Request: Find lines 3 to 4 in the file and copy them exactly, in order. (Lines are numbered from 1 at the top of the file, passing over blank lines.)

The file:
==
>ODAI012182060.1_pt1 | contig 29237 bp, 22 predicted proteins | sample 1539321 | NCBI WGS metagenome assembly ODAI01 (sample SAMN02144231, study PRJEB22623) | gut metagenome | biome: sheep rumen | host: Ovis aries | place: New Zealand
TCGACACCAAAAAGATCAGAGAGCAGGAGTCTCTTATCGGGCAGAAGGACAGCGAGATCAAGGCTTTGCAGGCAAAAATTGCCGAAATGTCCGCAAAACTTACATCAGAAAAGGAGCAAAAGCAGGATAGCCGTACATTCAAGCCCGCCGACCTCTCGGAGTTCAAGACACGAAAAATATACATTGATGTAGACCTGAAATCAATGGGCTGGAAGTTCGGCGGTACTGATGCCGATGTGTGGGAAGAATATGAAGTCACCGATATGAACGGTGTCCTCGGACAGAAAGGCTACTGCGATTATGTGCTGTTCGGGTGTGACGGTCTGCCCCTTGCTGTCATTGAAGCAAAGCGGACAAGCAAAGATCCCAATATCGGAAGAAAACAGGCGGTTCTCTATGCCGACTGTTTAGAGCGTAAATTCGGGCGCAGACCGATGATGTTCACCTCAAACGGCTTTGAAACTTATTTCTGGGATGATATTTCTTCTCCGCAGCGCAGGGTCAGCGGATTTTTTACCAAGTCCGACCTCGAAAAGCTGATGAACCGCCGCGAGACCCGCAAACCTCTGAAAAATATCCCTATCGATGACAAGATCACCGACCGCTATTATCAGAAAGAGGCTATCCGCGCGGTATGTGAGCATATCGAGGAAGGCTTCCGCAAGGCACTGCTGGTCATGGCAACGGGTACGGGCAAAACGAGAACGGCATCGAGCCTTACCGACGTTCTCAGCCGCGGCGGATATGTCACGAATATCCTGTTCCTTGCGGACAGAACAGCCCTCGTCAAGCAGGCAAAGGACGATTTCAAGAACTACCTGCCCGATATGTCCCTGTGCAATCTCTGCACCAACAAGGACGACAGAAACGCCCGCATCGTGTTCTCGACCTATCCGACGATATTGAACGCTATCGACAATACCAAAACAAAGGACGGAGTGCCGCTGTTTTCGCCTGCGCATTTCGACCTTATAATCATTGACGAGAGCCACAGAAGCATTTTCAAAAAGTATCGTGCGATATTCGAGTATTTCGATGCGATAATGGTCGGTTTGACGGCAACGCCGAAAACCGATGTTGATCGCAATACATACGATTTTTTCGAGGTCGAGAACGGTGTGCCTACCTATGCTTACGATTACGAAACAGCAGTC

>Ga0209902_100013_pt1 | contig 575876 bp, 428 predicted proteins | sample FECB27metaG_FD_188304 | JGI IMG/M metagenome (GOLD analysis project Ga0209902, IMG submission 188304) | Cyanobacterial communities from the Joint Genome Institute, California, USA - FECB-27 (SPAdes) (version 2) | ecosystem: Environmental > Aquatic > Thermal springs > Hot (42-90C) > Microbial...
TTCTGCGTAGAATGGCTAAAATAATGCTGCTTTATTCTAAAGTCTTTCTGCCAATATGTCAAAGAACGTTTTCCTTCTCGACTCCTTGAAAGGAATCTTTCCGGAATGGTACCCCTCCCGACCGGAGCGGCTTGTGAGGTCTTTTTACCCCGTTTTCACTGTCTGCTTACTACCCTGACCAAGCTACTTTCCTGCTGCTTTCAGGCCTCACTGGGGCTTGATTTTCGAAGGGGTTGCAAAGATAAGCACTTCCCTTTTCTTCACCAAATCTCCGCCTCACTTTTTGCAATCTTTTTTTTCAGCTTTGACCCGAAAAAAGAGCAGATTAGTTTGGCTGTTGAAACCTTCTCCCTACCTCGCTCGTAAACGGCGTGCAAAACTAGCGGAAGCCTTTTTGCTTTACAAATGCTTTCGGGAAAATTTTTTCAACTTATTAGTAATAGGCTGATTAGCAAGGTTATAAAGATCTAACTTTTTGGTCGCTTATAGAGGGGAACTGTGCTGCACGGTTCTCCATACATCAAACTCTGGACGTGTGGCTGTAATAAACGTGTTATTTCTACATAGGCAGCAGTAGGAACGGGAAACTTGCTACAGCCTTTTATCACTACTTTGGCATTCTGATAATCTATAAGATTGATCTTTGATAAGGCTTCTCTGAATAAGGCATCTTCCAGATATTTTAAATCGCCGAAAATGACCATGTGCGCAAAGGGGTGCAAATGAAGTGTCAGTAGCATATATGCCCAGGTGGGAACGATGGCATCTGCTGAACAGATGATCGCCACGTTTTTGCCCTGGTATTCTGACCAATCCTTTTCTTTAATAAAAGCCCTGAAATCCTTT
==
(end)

>Ga0209902_100013_pt1 | contig 575876 bp, 428 predicted proteins | sample FECB27metaG_FD_188304 | JGI IMG/M metagenome (GOLD analysis project Ga0209902, IMG submission 188304) | Cyanobacterial communities from the Joint Genome Institute, California, USA - FECB-27 (SPAdes) (version 2) | ecosystem: Environmental > Aquatic > Thermal springs > Hot (42-90C) > Microbial...
TTCTGCGTAGAATGGCTAAAATAATGCTGCTTTATTCTAAAGTCTTTCTGCCAATATGTCAAAGAACGTTTTCCTTCTCGACTCCTTGAAAGGAATCTTTCCGGAATGGTACCCCTCCCGACCGGAGCGGCTTGTGAGGTCTTTTTACCCCGTTTTCACTGTCTGCTTACTACCCTGACCAAGCTACTTTCCTGCTGCTTTCAGGCCTCACTGGGGCTTGATTTTCGAAGGGGTTGCAAAGATAAGCACTTCCCTTTTCTTCACCAAATCTCCGCCTCACTTTTTGCAATCTTTTTTTTCAGCTTTGACCCGAAAAAAGAGCAGATTAGTTTGGCTGTTGAAACCTTCTCCCTACCTCGCTCGTAAACGGCGTGCAAAACTAGCGGAAGCCTTTTTGCTTTACAAATGCTTTCGGGAAAATTTTTTCAACTTATTAGTAATAGGCTGATTAGCAAGGTTATAAAGATCTAACTTTTTGGTCGCTTATAGAGGGGAACTGTGCTGCACGGTTCTCCATACATCAAACTCTGGACGTGTGGCTGTAATAAACGTGTTATTTCTACATAGGCAGCAGTAGGAACGGGAAACTTGCTACAGCCTTTTATCACTACTTTGGCATTCTGATAATCTATAAGATTGATCTTTGATAAGGCTTCTCTGAATAAGGCATCTTCCAGATATTTTAAATCGCCGAAAATGACCATGTGCGCAAAGGGGTGCAAATGAAGTGTCAGTAGCATATATGCCCAGGTGGGAACGATGGCATCTGCTGAACAGATGATCGCCACGTTTTTGCCCTGGTATTCTGACCAATCCTTTTCTTTAATAAAAGCCCTGAAATCCTTT